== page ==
There are a few advantages to buying a used car. The biggest benefit is in the cost of the vehicle. Cars depreciate about 40% in the first three years of ownership. You can save a significant amount of money if you purchase an automobile that is about three or four years old, rather than a new one. Of course, you want to make sure the vehicle is in good condition. If it isn’t, the money you put out for repairs can eat up your savings.
Questions to Ask:
Inspect the vehicle: the interior, exterior and under the hood. When looking under the hood, look for signs of corrosion or other damage. Consider having the car checked out by your mechanic. A mechanic can put it up on the lift and inspect it thoroughly for you. This gives you added security in your purchase.
Test drive the vehicle for at least twenty minutes. Two test drives are better than one. The more time you spend driving it, the more likely you are to hear unusual noises that can signal a larger problem. Take the automobile on the roads you typically travel to get a feel for how it will handle under your normal driving conditions.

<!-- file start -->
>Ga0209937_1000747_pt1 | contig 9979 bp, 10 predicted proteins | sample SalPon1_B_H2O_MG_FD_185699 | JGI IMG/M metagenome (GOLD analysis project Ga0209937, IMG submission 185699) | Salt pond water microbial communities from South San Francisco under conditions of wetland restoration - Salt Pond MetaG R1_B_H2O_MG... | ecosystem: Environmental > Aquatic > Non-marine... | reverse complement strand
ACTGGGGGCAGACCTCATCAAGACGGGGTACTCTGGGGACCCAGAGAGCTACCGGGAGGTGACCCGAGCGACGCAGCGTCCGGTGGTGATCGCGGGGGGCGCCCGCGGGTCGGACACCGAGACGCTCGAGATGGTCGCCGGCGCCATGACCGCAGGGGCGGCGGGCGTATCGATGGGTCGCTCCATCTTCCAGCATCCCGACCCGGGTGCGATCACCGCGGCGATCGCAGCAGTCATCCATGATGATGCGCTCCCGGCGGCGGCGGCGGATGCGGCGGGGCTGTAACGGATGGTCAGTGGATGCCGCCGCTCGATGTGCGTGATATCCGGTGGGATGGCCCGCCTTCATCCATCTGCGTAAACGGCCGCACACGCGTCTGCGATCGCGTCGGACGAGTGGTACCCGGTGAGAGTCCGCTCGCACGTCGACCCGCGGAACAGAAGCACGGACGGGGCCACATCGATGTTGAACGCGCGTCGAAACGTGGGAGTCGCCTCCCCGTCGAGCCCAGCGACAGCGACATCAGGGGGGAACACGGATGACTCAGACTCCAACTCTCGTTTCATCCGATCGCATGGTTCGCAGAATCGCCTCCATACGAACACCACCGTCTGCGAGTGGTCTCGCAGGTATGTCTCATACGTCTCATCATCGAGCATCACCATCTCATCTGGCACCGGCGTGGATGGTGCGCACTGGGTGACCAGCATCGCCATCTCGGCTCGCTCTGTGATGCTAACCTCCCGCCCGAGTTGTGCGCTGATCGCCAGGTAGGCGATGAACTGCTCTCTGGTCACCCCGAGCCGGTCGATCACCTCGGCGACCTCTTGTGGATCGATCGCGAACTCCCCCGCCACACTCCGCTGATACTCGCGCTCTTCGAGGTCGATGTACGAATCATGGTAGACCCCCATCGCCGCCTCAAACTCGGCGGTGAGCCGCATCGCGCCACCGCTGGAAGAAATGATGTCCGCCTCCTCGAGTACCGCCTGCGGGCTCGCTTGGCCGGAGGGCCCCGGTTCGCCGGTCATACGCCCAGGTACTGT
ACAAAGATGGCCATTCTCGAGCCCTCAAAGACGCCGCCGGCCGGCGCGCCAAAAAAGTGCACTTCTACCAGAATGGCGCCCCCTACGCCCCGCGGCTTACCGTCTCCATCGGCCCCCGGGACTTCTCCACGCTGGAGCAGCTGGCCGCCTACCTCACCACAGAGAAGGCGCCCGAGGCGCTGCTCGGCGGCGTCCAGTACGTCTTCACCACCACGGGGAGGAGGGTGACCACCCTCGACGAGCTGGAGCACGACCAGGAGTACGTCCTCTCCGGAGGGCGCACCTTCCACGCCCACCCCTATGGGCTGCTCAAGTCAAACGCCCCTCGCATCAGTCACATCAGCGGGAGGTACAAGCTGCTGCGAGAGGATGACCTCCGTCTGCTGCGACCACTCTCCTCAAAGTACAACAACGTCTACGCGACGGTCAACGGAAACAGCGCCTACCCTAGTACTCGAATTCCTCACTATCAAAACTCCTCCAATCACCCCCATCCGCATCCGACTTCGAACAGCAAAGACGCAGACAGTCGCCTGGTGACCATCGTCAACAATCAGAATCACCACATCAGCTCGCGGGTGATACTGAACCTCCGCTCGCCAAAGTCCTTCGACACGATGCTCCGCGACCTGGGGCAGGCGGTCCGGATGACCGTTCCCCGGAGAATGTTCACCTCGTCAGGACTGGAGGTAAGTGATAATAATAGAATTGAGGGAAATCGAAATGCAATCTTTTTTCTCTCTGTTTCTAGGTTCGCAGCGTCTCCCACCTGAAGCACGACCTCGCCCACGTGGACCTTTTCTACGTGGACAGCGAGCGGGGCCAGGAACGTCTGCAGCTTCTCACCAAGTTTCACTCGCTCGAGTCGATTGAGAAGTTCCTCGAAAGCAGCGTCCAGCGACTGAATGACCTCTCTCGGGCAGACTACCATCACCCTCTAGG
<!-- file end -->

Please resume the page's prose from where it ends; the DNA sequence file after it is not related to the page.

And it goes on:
Check out the car on a website like carfax.com. There have been scams after the recent hurricanes in the United States involving flooded vehicles. These are given a title that is marked flooded or totaled. Unfortunately, some con artists have been known to have the car re titled in another state, with a clean title. You may be an honest Christian and have trouble believing this, but other people aren’t always so honest. Carfax uses the vehicle identification number (VIN) to track autos. You will know if the vehicle has ever been totaled or flooded.
Remember, your used car won’t have the shiny appearance of a brand new one. This can be fixed with paint and restoration, if it is in good running condition. Even a good wax job can return the shine. Don’t forget the headlights when you are restoring the exterior finish. There is a great product called New Lite Headlight Cleaner and Restorer that returns headlights to their original condition. Cloudy headlights are a safety concern, as they won’t work as well. Learn more about this product at www.mdwholesale.com
David Maillie is a chemist with over 12 years experience in biochemical research and clynical analysis. He is an alumni of Cornell University and specializes in biochemical synthesis for public, private, and governmental interests. He holds numerous patents including his recently awarded patent for headlight cleaner and restorer. He can be reached at M. D. Wholesale: http://www.mdwholesale.com